Home Latest News Long March for Missing Nears End in Islamabad

Long March for Missing Nears End in Islamabad

by AFP
Aamir Qureshi—AFP

Aamir Qureshi—AFP

Marchers say they have lost faith in Pakistani government and hope international organizations can exert pressure to find disappeared relatives.

After 2,000 grueling kilometers on the road, a band of families led by a 72-year-old are due to reach the end of their protest march over missing relatives in Islamabad on Friday.

The marchers are relatives of people who have disappeared in Balochistan province, allegedly at the hands of the country’s security services. Led by a retired banker known as Mama (uncle) Qadeer, they hope to present a petition to U.N. officials in Islamabad and meet foreign diplomats to raise awareness of their cause. The marchers set out from Quetta last October, walking first 700 kilometers to Karachi, before turning their steps northwards to Islamabad.

“We want to tell (the world) that people are being kidnapped every day in Balochistan, districts are being bombarded and almost every day we are receiving mutilated bodies,” said Qadeer on the road close to Rawalpindi, Islamabad’s twin city. “We have no more hope in the Pakistani government, which is why we want to talk to international organizations, so they can apply pressure.”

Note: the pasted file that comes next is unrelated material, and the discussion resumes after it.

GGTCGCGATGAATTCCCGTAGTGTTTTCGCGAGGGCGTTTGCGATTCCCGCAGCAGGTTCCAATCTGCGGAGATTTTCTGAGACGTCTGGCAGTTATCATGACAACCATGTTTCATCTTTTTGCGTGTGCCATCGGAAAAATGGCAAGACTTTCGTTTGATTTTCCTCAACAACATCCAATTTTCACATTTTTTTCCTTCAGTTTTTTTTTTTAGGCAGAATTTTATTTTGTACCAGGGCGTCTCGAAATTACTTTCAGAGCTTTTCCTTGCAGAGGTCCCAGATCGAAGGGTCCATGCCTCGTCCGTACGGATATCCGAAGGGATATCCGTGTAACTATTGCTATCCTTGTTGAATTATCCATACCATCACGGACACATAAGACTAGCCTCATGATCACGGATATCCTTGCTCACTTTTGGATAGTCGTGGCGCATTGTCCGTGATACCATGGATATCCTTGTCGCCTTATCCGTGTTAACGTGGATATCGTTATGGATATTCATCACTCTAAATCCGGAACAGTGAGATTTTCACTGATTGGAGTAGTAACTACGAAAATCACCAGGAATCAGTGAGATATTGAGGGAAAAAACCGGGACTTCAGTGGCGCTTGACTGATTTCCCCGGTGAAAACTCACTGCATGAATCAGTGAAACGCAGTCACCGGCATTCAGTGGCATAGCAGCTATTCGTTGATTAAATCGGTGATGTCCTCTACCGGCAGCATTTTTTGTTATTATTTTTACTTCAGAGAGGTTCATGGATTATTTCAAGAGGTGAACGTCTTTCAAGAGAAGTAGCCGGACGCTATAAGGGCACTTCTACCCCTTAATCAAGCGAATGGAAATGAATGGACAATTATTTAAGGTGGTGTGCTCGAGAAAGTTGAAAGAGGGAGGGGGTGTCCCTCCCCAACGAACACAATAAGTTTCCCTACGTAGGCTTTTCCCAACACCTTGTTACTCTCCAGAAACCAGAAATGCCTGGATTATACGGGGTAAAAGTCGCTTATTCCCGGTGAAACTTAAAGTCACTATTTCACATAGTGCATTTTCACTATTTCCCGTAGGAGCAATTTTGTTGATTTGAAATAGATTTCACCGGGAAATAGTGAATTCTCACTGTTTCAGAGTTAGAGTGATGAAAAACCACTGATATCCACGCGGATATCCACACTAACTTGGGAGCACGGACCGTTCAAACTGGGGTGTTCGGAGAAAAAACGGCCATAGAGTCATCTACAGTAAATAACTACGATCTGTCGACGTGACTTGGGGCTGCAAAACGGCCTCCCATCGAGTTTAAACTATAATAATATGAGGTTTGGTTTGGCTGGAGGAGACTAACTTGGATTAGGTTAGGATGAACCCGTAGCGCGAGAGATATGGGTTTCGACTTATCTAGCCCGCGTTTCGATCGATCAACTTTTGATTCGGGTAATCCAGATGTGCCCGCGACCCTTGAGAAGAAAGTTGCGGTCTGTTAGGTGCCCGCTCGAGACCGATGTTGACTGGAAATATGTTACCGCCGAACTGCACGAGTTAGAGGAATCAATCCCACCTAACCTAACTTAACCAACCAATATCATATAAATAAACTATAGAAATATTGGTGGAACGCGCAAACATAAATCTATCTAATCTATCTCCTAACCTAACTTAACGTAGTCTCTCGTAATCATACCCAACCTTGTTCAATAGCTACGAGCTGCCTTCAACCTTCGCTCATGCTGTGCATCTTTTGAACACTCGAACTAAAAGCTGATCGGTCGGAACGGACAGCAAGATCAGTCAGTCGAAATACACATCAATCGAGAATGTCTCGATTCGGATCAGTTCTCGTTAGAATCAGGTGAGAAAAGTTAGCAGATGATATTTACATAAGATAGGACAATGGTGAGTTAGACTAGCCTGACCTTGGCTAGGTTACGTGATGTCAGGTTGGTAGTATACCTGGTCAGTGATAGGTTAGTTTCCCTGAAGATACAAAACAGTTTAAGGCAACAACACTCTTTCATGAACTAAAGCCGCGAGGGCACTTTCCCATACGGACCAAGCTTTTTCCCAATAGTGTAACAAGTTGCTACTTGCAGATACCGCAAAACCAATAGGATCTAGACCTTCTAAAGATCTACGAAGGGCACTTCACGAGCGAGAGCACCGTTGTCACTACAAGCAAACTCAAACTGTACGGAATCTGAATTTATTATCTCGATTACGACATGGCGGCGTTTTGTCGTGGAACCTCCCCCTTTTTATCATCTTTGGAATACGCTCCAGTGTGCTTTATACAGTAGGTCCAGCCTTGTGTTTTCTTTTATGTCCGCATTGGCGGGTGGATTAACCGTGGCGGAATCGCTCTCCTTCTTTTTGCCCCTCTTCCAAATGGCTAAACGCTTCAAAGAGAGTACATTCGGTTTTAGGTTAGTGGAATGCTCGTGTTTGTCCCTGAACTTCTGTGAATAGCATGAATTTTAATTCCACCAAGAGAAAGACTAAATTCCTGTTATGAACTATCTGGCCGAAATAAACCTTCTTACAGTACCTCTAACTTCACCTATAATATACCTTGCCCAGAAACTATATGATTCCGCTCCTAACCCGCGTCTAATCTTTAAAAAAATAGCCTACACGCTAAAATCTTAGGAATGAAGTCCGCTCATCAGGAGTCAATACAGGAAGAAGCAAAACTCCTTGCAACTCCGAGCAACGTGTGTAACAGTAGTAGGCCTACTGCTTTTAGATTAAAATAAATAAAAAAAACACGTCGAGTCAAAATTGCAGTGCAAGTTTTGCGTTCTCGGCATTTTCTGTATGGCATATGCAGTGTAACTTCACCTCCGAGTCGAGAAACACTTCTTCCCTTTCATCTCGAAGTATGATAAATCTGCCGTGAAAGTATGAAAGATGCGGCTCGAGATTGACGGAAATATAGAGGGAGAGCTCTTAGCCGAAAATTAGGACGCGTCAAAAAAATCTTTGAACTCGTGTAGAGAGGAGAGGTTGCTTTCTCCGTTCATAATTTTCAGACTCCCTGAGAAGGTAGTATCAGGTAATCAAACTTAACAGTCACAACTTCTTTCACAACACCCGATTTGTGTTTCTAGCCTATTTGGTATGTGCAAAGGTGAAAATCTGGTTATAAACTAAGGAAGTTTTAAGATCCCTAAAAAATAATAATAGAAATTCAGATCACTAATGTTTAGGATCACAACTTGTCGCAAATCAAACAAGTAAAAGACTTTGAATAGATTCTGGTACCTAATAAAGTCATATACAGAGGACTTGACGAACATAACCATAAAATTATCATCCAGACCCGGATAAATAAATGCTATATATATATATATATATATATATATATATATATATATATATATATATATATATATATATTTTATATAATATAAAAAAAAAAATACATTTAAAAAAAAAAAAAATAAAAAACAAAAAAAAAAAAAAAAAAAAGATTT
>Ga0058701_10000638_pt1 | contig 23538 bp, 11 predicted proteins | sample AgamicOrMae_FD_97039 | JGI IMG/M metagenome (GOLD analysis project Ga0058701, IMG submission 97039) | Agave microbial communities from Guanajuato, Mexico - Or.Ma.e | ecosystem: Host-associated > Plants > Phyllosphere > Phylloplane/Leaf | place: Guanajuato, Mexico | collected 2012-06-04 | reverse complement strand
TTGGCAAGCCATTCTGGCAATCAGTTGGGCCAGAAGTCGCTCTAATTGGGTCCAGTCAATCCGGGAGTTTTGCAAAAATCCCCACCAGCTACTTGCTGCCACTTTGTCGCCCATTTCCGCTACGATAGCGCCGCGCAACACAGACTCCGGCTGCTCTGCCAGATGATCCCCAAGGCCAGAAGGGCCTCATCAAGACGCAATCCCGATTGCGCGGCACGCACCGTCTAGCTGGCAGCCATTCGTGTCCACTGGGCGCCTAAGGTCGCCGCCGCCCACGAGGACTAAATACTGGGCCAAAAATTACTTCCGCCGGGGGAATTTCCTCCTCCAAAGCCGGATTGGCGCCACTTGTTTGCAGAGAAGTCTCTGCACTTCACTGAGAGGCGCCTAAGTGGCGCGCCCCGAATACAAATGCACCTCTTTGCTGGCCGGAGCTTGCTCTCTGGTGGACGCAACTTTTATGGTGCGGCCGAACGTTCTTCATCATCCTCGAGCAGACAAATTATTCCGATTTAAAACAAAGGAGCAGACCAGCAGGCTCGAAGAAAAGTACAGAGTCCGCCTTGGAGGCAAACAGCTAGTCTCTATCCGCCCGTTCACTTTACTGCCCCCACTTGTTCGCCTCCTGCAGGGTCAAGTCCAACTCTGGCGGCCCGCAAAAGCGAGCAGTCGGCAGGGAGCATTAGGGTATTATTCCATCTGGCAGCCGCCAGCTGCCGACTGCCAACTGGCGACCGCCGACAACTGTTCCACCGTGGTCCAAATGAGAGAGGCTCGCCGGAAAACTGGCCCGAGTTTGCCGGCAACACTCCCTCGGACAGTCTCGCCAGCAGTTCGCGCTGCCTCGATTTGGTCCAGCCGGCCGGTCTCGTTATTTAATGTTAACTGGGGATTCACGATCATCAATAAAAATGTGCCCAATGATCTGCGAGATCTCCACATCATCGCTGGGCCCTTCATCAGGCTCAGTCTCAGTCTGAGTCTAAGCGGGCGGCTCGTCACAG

Qadeer’s son Jalil Reki, a member of the Baloch Republican Party, which is suspected of links to the armed insurgency, was found shot dead in 2011 after going missing.

Balochistan is Pakistan’s largest but least populous province. It is also the least developed, which has exacerbated a long-running ethnic Baloch separatist movement that wants more autonomy and a greater share of its mineral wealth.

The latest armed insurgency rose up in 2004 and separatist groups still regularly attack Pakistani forces. Rights groups accuse the military and intelligence agencies of kidnapping and killing suspected Baloch rebels before leaving their bodies by the roadside.

According to Human Rights Watch, more than 300 people have suffered this fate—known as “kill and dump”—in Balochistan since January 2011. The security services deny the allegations and say they are battling a fierce rebellion in the province.

The Supreme Court has also been investigating cases of missing people in Balochistan, issuing warnings to the government to recover these people.

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1 comment

Rashid Mengal February 28, 2014 - 9:09 pm

Banuk tayee imaath salam


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